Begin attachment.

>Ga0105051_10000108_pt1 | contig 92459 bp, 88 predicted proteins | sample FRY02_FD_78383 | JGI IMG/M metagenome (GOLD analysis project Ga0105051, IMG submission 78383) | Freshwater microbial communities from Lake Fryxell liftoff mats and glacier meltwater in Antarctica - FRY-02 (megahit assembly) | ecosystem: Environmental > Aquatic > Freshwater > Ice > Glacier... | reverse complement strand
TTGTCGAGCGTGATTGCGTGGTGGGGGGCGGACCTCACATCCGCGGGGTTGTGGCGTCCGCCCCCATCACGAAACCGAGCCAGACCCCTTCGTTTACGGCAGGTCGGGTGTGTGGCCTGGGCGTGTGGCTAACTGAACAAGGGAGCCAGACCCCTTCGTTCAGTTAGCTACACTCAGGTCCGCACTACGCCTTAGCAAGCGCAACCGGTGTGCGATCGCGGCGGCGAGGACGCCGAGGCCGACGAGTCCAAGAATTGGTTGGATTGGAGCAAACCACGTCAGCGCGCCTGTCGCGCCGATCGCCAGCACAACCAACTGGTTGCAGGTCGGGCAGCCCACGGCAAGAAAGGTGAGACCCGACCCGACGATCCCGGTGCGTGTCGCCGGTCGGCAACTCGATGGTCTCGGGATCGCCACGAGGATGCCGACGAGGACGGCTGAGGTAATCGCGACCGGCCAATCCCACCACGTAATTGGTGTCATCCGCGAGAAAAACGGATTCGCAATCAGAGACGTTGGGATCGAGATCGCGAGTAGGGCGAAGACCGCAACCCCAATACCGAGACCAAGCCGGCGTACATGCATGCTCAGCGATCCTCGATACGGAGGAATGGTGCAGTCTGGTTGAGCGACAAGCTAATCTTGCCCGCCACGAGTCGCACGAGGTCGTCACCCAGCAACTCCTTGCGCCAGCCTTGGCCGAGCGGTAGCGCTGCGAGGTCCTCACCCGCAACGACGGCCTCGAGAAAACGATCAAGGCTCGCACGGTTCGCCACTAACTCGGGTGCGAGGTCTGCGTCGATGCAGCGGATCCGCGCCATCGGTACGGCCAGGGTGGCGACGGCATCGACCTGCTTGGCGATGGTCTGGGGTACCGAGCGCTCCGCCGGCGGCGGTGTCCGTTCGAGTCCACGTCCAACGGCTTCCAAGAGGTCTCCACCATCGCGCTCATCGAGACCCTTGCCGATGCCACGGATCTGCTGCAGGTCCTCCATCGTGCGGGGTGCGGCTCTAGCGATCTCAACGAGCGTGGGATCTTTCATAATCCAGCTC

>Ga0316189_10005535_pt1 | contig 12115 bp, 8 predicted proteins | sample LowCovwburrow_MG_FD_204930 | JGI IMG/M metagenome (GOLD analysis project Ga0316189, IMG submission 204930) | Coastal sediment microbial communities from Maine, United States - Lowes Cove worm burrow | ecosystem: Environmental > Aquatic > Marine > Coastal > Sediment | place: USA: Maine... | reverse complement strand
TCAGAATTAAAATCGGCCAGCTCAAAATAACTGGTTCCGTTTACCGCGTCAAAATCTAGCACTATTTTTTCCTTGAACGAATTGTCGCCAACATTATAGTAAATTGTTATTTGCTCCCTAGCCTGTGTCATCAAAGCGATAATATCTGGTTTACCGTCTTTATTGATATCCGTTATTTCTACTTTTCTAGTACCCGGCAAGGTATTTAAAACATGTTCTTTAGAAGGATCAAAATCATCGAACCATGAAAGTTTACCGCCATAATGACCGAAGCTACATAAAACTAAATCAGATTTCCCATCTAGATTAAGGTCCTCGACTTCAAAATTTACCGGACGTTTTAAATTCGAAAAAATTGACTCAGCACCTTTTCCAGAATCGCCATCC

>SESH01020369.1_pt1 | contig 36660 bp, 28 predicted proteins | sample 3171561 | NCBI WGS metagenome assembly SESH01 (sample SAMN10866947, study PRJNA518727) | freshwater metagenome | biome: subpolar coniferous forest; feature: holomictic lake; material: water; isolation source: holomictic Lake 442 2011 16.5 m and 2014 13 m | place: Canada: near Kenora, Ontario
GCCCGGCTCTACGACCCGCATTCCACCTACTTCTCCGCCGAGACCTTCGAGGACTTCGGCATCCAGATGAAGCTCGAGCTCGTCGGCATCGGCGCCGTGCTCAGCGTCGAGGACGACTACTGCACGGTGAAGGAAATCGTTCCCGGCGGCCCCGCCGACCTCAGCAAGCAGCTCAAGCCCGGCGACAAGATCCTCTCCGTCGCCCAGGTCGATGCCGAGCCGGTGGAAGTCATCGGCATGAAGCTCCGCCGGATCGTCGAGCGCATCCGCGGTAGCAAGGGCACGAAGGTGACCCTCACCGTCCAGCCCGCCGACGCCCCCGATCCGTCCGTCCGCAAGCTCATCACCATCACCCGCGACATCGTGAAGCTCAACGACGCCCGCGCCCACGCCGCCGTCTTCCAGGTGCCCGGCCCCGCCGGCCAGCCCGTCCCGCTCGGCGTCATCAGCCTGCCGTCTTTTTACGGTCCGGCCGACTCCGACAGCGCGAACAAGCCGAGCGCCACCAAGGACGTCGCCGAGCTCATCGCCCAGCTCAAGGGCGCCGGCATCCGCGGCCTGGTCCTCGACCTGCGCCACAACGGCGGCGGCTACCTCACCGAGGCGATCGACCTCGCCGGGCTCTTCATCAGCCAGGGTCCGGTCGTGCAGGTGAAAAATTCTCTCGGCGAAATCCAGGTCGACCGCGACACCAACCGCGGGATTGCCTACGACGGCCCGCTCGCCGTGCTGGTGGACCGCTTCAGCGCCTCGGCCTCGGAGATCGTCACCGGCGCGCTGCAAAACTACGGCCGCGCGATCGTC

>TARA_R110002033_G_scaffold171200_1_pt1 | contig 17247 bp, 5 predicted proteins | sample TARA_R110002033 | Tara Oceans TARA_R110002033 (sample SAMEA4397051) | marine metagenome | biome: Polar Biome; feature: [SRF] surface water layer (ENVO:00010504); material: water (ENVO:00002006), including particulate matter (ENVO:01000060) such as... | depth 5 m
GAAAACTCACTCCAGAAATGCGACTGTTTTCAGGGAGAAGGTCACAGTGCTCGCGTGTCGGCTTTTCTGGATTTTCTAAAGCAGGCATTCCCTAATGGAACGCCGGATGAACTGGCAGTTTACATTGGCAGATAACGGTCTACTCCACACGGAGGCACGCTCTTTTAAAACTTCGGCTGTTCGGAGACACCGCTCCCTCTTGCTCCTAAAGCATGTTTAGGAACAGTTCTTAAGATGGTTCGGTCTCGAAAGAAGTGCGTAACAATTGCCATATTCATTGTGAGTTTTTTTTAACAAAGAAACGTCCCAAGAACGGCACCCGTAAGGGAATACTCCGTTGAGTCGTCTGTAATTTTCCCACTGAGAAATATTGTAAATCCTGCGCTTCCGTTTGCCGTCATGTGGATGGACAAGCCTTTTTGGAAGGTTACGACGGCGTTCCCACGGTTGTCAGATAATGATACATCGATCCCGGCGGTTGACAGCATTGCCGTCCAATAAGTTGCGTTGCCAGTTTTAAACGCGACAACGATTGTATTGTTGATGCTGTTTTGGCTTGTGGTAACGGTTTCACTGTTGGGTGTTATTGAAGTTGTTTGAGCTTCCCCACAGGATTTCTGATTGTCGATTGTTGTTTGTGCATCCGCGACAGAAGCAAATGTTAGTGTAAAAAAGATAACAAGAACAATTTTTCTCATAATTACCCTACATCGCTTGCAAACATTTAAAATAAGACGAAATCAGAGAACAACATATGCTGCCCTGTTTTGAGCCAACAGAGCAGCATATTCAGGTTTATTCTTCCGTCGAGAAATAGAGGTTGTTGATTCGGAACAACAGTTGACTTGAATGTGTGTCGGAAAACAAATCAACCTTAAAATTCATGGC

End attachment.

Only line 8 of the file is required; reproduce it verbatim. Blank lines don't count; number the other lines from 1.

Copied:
GAAAACTCACTCCAGAAATGCGACTGTTTTCAGGGAGAAGGTCACAGTGCTCGCGTGTCGGCTTTTCTGGATTTTCTAAAGCAGGCATTCCCTAATGGAACGCCGGATGAACTGGCAGTTTACATTGGCAGATAACGGTCTACTCCACACGGAGGCACGCTCTTTTAAAACTTCGGCTGTTCGGAGACACCGCTCCCTCTTGCTCCTAAAGCATGTTTAGGAACAGTTCTTAAGATGGTTCGGTCTCGAAAGAAGTGCGTAACAATTGCCATATTCATTGTGAGTTTTTTTTAACAAAGAAACGTCCCAAGAACGGCACCCGTAAGGGAATACTCCGTTGAGTCGTCTGTAATTTTCCCACTGAGAAATATTGTAAATCCTGCGCTTCCGTTTGCCGTCATGTGGATGGACAAGCCTTTTTGGAAGGTTACGACGGCGTTCCCACGGTTGTCAGATAATGATACATCGATCCCGGCGGTTGACAGCATTGCCGTCCAATAAGTTGCGTTGCCAGTTTTAAACGCGACAACGATTGTATTGTTGATGCTGTTTTGGCTTGTGGTAACGGTTTCACTGTTGGGTGTTATTGAAGTTGTTTGAGCTTCCCCACAGGATTTCTGATTGTCGATTGTTGTTTGTGCATCCGCGACAGAAGCAAATGTTAGTGTAAAAAAGATAACAAGAACAATTTTTCTCATAATTACCCTACATCGCTTGCAAACATTTAAAATAAGACGAAATCAGAGAACAACATATGCTGCCCTGTTTTGAGCCAACAGAGCAGCATATTCAGGTTTATTCTTCCGTCGAGAAATAGAGGTTGTTGATTCGGAACAACAGTTGACTTGAATGTGTGTCGGAAAACAAATCAACCTTAAAATTCATGGC